S. Korea’s embattled ruling party changes its name


SEOUL — South Korea’s conservative ruling party changed its name Thursday to try to shore up sagging support in a key election year, but skeptics called it a cosmetic measure which would fail to impress voters.

The Grand National Party (GNP) announced it has chosen Saenuri (New World) as its new title from some 10,000 suggestions made on the Internet.

“We will be reborn as an entirely new party … I believe that people will trust us again if we continue our reform efforts with firm determination,” said interim party chief Park Geun-Hye, its likely presidential candidate.

The party now holds 166 of the 299 parliamentary seats along with the presidency. But it anticipates a struggle in the April general election and the presidential poll in December amid a sharp slide in voter confidence.

In a shock result, it lost the Seoul mayoralty last October to an opposition-backed left-leaning candidate. It is now trying to shed its image as a party for the rich and to move leftward.

A major bribery scandal involving the election of a party chief in 2008 dealt the embattled conservatives a further blow.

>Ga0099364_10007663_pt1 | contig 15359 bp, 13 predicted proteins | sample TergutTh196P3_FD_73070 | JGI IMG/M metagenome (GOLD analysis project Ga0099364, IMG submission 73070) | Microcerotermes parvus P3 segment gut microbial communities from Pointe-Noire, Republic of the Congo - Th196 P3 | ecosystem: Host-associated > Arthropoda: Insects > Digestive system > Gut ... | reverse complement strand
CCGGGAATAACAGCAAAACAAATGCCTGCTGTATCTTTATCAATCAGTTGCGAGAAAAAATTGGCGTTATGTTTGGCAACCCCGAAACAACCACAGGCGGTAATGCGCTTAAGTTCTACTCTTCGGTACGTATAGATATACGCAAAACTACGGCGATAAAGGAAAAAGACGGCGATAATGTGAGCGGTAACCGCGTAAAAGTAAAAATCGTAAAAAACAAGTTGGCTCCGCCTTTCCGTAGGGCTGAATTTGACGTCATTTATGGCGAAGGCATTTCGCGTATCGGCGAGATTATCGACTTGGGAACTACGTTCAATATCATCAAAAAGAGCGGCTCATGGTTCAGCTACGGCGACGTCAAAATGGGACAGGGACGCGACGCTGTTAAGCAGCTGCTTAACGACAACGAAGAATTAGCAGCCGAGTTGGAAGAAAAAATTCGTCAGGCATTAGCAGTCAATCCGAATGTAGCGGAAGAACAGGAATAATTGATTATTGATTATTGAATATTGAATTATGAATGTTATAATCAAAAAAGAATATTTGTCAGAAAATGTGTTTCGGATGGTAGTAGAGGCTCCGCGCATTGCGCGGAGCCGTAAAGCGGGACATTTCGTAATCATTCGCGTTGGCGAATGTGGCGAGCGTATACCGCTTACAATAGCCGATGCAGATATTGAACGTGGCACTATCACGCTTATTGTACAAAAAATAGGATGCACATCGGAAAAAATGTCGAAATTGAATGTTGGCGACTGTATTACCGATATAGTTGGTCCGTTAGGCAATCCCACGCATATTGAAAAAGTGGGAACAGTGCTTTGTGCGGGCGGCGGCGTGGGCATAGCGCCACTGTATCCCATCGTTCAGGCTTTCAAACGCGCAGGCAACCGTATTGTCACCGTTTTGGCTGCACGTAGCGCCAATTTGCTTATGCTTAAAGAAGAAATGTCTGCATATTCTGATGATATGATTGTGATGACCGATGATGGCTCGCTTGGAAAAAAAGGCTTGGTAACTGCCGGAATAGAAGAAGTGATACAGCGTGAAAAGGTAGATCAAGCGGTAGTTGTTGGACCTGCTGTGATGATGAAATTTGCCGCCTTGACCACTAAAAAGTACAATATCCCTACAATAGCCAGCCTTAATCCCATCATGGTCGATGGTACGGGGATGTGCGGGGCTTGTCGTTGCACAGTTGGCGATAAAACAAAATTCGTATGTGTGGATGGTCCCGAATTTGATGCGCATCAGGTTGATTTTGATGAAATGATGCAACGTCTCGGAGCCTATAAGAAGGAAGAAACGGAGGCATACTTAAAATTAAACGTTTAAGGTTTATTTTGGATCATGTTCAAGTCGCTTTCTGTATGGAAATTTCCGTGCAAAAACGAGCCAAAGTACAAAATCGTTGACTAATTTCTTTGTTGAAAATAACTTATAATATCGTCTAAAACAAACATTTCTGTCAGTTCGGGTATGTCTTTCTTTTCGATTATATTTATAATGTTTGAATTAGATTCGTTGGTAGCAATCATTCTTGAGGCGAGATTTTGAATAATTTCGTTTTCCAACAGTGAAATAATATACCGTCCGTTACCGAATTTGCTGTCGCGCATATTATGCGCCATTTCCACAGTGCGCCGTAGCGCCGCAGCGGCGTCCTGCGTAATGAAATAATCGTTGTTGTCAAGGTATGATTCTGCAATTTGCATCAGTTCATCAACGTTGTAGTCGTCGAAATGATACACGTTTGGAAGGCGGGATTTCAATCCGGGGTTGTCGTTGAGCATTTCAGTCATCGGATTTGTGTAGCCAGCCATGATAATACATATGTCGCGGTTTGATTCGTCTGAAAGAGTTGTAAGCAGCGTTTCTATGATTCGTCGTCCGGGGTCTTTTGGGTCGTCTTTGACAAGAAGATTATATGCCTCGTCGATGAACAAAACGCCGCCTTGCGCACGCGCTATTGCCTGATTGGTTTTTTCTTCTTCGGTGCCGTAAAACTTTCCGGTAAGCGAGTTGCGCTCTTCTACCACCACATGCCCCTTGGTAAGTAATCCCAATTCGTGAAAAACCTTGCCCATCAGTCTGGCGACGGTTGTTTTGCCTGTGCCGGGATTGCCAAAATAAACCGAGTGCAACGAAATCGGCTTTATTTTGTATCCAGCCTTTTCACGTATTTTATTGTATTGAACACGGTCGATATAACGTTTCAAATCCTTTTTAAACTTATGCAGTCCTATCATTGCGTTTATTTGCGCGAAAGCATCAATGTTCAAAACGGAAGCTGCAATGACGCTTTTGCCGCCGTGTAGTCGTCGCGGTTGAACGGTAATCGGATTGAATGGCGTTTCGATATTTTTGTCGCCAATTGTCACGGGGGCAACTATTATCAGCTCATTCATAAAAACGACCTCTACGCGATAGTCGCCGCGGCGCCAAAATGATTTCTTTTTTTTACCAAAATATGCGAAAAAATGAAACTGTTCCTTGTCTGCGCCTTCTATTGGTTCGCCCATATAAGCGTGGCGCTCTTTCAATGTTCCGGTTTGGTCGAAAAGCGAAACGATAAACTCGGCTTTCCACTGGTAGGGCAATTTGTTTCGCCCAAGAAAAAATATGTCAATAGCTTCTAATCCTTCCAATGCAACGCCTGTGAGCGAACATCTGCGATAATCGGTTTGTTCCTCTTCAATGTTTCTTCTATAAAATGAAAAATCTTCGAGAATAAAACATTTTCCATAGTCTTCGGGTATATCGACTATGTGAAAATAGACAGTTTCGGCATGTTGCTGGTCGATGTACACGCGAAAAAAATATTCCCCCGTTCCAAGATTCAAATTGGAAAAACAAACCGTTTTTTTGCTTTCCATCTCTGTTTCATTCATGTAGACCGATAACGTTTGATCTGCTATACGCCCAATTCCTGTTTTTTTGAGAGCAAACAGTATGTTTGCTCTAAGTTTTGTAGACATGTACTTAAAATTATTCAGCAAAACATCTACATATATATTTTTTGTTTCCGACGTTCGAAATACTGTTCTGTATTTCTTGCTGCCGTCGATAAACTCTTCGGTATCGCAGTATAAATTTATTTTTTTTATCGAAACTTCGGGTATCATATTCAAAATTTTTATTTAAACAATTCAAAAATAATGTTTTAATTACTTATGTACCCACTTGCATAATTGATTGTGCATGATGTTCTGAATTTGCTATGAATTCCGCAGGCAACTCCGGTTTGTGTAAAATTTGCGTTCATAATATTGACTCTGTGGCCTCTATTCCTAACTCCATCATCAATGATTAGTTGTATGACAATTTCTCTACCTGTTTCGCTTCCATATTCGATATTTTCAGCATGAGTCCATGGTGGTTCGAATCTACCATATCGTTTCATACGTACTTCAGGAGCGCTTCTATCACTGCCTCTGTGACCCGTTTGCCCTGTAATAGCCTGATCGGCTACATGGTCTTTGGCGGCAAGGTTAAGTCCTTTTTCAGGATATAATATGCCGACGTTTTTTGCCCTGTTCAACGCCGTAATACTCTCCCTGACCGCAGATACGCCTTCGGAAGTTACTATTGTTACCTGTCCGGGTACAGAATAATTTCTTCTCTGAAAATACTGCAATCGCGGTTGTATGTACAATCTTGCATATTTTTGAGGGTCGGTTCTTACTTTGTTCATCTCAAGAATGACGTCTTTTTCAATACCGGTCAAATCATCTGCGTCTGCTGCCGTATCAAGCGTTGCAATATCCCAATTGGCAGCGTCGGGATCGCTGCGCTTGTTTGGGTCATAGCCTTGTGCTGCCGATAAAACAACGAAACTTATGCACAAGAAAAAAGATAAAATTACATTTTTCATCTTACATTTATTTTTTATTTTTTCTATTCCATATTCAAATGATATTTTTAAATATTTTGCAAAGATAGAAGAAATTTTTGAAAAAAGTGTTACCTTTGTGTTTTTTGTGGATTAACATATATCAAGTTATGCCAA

Surveys show the party’s popularity waning because of growing discontent over social and economic inequality, and as economic growth slows. The left-leaning opposition Democratic United Party (DUP) has an approval rating of 39.7 percent against 29.1 percent for the GNP, according to a survey by the Realmeter agency in late January.

Many are skeptical about whether the former GNP’s new name will pay off. South Korean political parties have made a habit of renaming themselves in election years as they merge or split to win more votes.

The DUP — which also faces allegations of vote-buying at a party election — chose its current name last month after joining with major union leaders and other left-leaning groups. It was the third name change in eight years. Lee Junhan, professor of politics at Incheon University, said the frequent name changes were a relic of decades of military-backed regimes, when opponents were jailed or barred from politics. The nation achieved democracy in 1987. “It was a survival tactic for opposition parties to quickly merge or split as their leaders were often absent under political repression,” he said, calling the practice “one of the most backward traits” of the country’s politics.